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Thankyou for the information so far from a select few but some of you guys really do make me laugh when it comes to giving advice. telling me a wife is for life and not just 'for xmas, and saying things like :

"Mr Biggus,

I wholly agree with your last sentence, and I dislike the attitude of those who believe that just because they have imported a wife from a developing country they can "send her back" if the magic wears off when she gets here"

this ridiculous comment by Eff1n2ret

How can you say a comment to me like this when yoyu have absolutely no knowledge of my situation or what i've done in my power to make my marraige work (which is pretty much everything) i work hard and tryed to keep my wife well and beckon to her every need since she's been here.

please refrain from your stupid comments when you obviously have no idea what your talking about.

thanks to those with decent helpful comments.

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I have to believe one can stop sponsoring. I have not read all the fine print on how the USA works. But if things ever went sour, then the deal is off. If I was nice, I might buy a plane ticket to send her back to Thailand just to get her out of the way.

Yep - I hear you. But I think that's wishful thinking. Remember - and my God - Americans should understand this by now. Your country (anyone's country) doesn't give a sh+t about 'them' or protecting you from 'them'. The idea of these 'sponsorships' is to make sure the Government doesn't get stuck with the bill - or the problem - they want the costs associated with 'your' problem to be yours - and yours alone if things go sour. Again - I guess it differs country by country - but probably not much. It's not designed to protect the national of that coutnry - it's to protect the collective interests of the country's treasury/security.

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I have to believe one can stop sponsoring. I have not read all the fine print on how the USA works. But if things ever went sour, then the deal is off. If I was nice, I might buy a plane ticket to send her back to Thailand just to get her out of the way.

Yep - I hear you. But I think that's wishful thinking. Remember - and my God - Americans should understand this by now. Your country (anyone's country) doesn't give a sh+t about 'them' or protecting you from 'them'. The idea of these 'sponsorships' is to make sure the Government doesn't get stuck with the bill - or the problem - they want the costs associated with 'your' problem to be yours - and yours alone if things go sour. Again - I guess it differs country by country - but probably not much. It's not designed to protect the national of that coutnry - it's to protect the collective interests of the country's treasury/security.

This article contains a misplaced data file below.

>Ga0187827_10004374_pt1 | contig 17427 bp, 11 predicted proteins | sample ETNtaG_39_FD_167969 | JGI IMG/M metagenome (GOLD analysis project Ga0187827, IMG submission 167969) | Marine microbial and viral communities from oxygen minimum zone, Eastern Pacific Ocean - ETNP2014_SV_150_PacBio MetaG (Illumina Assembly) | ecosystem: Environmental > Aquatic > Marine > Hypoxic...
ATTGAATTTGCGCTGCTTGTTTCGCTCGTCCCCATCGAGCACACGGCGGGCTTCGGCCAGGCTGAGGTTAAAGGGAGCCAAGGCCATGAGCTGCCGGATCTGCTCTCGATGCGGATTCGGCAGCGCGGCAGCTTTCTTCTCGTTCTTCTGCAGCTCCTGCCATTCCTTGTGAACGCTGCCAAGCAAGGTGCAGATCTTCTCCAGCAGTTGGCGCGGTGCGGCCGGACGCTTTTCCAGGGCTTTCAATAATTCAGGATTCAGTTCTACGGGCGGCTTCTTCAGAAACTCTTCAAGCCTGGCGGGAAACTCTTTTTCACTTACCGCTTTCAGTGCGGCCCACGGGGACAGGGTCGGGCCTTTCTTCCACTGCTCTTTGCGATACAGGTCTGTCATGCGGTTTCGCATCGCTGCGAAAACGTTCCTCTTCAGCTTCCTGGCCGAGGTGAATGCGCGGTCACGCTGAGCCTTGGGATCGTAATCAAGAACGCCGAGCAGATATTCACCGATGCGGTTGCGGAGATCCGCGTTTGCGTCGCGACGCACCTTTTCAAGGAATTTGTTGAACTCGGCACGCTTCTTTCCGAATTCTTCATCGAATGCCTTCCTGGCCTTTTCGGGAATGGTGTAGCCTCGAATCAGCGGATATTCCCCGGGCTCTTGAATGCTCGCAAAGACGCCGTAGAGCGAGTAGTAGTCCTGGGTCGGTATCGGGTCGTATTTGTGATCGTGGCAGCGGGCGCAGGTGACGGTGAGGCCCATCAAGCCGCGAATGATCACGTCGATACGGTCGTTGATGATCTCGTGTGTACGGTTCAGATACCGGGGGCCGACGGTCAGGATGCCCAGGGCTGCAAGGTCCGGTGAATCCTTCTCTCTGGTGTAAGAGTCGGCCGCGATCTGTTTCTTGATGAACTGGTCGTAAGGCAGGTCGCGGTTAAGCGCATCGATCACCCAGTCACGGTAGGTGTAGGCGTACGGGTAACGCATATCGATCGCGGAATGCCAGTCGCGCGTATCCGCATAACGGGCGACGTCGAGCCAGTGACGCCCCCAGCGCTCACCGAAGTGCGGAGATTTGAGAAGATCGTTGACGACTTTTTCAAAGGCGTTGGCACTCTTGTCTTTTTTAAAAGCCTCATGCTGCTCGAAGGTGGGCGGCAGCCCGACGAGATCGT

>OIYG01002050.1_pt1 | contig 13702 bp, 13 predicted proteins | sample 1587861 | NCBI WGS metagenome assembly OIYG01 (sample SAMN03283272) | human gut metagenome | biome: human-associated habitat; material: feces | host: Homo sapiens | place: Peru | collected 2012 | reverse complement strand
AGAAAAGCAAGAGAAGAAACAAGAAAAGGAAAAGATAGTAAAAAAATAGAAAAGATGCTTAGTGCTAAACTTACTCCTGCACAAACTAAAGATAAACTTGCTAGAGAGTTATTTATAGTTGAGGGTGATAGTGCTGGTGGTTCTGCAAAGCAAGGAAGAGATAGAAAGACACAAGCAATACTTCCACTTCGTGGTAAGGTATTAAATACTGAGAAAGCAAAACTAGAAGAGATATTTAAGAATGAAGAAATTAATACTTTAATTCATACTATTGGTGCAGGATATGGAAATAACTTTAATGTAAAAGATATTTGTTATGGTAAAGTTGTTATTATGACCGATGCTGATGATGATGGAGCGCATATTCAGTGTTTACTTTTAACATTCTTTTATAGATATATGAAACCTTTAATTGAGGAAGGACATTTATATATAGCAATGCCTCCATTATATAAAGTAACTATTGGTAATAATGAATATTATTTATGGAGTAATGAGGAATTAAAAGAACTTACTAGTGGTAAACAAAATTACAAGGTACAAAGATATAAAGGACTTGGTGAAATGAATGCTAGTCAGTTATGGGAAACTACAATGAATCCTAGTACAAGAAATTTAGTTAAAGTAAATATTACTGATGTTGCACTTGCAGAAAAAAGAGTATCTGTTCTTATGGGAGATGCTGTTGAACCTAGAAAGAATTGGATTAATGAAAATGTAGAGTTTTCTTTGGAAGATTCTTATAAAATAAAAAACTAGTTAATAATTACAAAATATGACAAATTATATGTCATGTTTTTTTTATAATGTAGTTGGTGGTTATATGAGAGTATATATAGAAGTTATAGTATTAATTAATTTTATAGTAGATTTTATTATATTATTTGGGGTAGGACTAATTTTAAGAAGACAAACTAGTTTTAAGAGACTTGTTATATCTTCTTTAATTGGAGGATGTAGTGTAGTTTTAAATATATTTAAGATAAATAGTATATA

I believe you stated things quite correctly. The laws are intended to protect the state. So, once I send her back, I don't see how the State could hold me responsible, especially if I "resign" from the job!

Of course all those divorce laws may come into play, and where the child was born, etc. if applicable.

Ugggh. I think I just scared myself further away from the idea! I would rather be alone and have all my accumulated wealth from my work, then alone and with less than half after she left!

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Without the legal background to support this, it would seem logical to me that if the Thai lady returns to Thailand and the husband revokes his sponsorship, then it is purely up to the UK government to decide whether to allow her to return and if they do allow her to return, knowing that she has no sponsor, they should be responsible.

Personally I would do that anyway but would also accompany her to Thailand to seek a divorce at the Amphur if at all possible.

Whilst I agree that we only get one side of the story here, I would caution guys from automatically siding with the wife when those who have been around the LOS scene for a while know just how devious and unscrupulous some of the girls can be. Whilst I think the vast majority of guys head into marriage either as a lifelong partnership or as a means of having their loved one near them, I do not think we can attribute the same qualities to the same percentage of ladies, many of which are seeking only personal betterment and in some cases, the right to live and work in the west. In these cases, other forces are often working behind the scenes.

Has anyone heard about a western guy fleecing his Thai wife for all she has ? Has anyone heard about the Thai partner fleecing the western guy for all his assets. No need to answer that one directly.

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We just received my wife's FLR back from the UK Border Agency today. In with it was a letter and some info about what to do next etc. At the bottom of this info there is a section entitled, What happend if my relationship breaks down. Basically it says if the relationship breaks down and the foreign national wants to remain in the UK they will have to re-apply for permission to stay on a different basis. It gives a phone number to call about such enquiries: Immigration Enquiry Bureau 0870 606 7766.